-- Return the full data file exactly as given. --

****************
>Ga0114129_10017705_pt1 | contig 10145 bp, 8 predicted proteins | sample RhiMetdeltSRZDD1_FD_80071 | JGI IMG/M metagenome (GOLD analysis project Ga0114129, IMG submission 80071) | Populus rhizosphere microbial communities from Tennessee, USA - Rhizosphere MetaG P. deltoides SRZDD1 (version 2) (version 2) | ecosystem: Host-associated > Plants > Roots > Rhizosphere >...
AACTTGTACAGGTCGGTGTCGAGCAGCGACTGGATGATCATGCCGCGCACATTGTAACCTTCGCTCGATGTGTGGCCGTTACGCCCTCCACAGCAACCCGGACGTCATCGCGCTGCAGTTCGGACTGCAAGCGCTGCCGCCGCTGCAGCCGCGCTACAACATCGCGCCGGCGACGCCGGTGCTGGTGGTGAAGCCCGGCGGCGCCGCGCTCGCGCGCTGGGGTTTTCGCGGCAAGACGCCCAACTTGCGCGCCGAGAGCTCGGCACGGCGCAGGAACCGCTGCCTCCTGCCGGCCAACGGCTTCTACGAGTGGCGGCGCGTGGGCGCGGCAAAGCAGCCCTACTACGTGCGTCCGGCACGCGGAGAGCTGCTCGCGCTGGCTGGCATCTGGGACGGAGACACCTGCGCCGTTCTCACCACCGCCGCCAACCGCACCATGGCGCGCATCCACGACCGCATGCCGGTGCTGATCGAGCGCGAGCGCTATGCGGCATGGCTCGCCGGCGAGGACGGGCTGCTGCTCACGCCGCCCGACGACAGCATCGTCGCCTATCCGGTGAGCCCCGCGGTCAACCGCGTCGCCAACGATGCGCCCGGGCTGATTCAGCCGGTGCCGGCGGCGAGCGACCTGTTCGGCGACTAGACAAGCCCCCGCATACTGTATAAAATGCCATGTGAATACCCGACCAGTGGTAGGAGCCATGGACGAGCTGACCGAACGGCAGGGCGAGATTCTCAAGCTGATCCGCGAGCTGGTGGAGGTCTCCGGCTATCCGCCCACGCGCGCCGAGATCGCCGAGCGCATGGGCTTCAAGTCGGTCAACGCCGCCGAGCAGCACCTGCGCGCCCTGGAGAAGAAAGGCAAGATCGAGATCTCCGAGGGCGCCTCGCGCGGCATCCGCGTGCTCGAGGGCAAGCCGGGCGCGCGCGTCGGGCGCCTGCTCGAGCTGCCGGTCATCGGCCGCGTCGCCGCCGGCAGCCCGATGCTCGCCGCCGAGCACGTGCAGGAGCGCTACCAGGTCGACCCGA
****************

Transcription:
>Ga0114129_10017705_pt1 | contig 10145 bp, 8 predicted proteins | sample RhiMetdeltSRZDD1_FD_80071 | JGI IMG/M metagenome (GOLD analysis project Ga0114129, IMG submission 80071) | Populus rhizosphere microbial communities from Tennessee, USA - Rhizosphere MetaG P. deltoides SRZDD1 (version 2) (version 2) | ecosystem: Host-associated > Plants > Roots > Rhizosphere >...
AACTTGTACAGGTCGGTGTCGAGCAGCGACTGGATGATCATGCCGCGCACATTGTAACCTTCGCTCGATGTGTGGCCGTTACGCCCTCCACAGCAACCCGGACGTCATCGCGCTGCAGTTCGGACTGCAAGCGCTGCCGCCGCTGCAGCCGCGCTACAACATCGCGCCGGCGACGCCGGTGCTGGTGGTGAAGCCCGGCGGCGCCGCGCTCGCGCGCTGGGGTTTTCGCGGCAAGACGCCCAACTTGCGCGCCGAGAGCTCGGCACGGCGCAGGAACCGCTGCCTCCTGCCGGCCAACGGCTTCTACGAGTGGCGGCGCGTGGGCGCGGCAAAGCAGCCCTACTACGTGCGTCCGGCACGCGGAGAGCTGCTCGCGCTGGCTGGCATCTGGGACGGAGACACCTGCGCCGTTCTCACCACCGCCGCCAACCGCACCATGGCGCGCATCCACGACCGCATGCCGGTGCTGATCGAGCGCGAGCGCTATGCGGCATGGCTCGCCGGCGAGGACGGGCTGCTGCTCACGCCGCCCGACGACAGCATCGTCGCCTATCCGGTGAGCCCCGCGGTCAACCGCGTCGCCAACGATGCGCCCGGGCTGATTCAGCCGGTGCCGGCGGCGAGCGACCTGTTCGGCGACTAGACAAGCCCCCGCATACTGTATAAAATGCCATGTGAATACCCGACCAGTGGTAGGAGCCATGGACGAGCTGACCGAACGGCAGGGCGAGATTCTCAAGCTGATCCGCGAGCTGGTGGAGGTCTCCGGCTATCCGCCCACGCGCGCCGAGATCGCCGAGCGCATGGGCTTCAAGTCGGTCAACGCCGCCGAGCAGCACCTGCGCGCCCTGGAGAAGAAAGGCAAGATCGAGATCTCCGAGGGCGCCTCGCGCGGCATCCGCGTGCTCGAGGGCAAGCCGGGCGCGCGCGTCGGGCGCCTGCTCGAGCTGCCGGTCATCGGCCGCGTCGCCGCCGGCAGCCCGATGCTCGCCGCCGAGCACGTGCAGGAGCGCTACCAGGTCGACCCGA